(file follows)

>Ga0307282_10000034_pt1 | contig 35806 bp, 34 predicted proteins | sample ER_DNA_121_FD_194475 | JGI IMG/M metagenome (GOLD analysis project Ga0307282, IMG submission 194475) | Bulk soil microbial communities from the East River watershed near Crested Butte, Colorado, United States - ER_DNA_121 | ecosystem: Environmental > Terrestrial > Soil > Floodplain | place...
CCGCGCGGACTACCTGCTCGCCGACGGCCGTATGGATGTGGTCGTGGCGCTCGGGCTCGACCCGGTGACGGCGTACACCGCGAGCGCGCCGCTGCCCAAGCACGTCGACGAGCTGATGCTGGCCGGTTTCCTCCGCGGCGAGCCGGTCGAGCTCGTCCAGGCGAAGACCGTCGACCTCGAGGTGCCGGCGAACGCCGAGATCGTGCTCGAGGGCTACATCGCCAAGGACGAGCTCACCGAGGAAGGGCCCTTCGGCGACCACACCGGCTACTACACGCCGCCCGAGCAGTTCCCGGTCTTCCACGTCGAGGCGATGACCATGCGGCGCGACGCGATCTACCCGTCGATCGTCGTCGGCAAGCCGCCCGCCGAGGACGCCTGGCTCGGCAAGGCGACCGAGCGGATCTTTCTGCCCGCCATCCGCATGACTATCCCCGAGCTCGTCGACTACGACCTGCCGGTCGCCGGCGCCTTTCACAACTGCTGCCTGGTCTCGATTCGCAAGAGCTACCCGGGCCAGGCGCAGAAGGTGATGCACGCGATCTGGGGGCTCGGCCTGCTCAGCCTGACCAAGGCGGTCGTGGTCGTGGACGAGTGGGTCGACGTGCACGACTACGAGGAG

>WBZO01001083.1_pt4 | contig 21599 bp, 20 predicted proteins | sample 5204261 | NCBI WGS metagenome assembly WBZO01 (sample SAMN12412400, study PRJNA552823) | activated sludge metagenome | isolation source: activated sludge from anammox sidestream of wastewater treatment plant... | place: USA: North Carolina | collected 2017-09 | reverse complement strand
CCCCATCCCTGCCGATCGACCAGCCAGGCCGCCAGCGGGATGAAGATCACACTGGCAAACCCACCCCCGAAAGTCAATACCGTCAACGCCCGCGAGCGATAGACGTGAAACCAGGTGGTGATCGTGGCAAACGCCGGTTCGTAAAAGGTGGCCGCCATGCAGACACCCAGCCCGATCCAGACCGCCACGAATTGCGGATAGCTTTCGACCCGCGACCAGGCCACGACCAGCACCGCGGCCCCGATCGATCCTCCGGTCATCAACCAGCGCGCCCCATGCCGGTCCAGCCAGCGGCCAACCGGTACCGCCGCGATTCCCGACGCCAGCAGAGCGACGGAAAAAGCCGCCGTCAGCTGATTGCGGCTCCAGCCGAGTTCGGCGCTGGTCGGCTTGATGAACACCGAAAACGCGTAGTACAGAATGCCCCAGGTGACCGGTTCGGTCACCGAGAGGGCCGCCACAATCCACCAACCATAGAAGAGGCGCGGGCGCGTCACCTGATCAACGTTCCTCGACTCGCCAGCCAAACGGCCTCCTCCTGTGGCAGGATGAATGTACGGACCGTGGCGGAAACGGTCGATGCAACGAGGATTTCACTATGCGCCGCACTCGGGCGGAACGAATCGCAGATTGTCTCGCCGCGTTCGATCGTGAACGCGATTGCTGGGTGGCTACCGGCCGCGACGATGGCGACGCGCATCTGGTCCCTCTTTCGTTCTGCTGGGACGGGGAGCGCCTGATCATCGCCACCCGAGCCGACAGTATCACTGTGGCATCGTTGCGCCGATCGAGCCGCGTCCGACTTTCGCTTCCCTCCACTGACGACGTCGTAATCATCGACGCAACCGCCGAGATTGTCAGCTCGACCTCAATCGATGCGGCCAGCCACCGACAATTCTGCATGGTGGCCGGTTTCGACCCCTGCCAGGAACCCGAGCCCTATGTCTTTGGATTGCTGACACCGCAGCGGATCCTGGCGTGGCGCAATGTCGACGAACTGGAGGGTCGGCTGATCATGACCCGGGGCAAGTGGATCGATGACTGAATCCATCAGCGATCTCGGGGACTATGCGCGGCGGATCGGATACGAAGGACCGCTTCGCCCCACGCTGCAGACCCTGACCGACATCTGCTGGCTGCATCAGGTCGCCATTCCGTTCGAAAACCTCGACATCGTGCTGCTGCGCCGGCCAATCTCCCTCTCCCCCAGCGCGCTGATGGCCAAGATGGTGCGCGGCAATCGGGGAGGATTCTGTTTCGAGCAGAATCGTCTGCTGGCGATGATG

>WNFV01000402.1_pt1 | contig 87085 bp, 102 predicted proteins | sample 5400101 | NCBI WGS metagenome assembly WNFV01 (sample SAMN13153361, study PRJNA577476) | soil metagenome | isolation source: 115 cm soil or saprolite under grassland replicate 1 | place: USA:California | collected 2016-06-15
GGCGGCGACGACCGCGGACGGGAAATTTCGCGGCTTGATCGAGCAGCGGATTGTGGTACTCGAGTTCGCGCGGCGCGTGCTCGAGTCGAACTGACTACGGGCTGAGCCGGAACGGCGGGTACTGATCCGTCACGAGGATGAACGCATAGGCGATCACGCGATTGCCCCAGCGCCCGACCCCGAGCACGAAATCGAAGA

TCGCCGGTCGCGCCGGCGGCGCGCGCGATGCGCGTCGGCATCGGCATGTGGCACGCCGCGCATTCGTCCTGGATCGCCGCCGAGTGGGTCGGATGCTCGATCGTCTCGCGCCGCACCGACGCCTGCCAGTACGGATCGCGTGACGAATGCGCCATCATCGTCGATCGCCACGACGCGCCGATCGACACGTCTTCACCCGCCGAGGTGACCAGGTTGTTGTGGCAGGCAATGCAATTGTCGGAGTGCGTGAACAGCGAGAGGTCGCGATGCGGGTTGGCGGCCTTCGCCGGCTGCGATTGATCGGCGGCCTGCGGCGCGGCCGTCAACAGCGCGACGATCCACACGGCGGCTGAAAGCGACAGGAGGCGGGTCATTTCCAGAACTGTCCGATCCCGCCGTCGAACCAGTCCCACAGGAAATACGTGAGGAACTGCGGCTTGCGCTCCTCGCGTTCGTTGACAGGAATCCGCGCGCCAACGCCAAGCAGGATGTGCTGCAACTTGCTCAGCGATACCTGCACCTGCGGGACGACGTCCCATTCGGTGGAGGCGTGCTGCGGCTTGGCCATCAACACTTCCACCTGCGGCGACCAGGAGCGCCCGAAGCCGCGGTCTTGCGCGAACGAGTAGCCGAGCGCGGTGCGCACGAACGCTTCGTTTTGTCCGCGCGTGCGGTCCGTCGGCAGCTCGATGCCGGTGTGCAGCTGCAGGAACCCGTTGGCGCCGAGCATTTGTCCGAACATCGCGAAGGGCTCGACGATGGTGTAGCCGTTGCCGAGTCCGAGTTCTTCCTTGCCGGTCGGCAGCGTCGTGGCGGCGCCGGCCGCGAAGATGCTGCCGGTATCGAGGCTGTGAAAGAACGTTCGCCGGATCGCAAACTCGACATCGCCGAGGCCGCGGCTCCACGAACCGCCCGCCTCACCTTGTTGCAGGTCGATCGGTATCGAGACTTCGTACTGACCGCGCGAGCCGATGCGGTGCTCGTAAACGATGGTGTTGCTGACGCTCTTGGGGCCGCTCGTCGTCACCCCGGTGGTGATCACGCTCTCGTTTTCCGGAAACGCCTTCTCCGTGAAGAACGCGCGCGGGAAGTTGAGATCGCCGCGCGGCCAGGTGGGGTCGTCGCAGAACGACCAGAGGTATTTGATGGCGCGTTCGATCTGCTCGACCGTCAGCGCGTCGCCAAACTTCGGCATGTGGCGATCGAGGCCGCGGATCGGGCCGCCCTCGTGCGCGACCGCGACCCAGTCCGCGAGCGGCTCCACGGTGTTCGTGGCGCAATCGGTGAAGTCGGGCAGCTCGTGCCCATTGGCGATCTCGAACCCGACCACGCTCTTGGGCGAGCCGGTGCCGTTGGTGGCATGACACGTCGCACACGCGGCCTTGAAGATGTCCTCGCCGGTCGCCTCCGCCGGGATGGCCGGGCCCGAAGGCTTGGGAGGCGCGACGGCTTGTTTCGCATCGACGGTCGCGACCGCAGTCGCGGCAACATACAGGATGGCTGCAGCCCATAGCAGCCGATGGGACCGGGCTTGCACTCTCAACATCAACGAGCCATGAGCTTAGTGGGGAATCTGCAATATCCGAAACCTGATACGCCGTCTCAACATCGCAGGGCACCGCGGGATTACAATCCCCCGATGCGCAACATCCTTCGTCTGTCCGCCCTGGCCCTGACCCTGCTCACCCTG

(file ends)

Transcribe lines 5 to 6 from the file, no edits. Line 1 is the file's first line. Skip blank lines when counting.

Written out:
>WNFV01000402.1_pt1 | contig 87085 bp, 102 predicted proteins | sample 5400101 | NCBI WGS metagenome assembly WNFV01 (sample SAMN13153361, study PRJNA577476) | soil metagenome | isolation source: 115 cm soil or saprolite under grassland replicate 1 | place: USA:California | collected 2016-06-15
GGCGGCGACGACCGCGGACGGGAAATTTCGCGGCTTGATCGAGCAGCGGATTGTGGTACTCGAGTTCGCGCGGCGCGTGCTCGAGTCGAACTGACTACGGGCTGAGCCGGAACGGCGGGTACTGATCCGTCACGAGGATGAACGCATAGGCGATCACGCGATTGCCCCAGCGCCCGACCCCGAGCACGAAATCGAAGA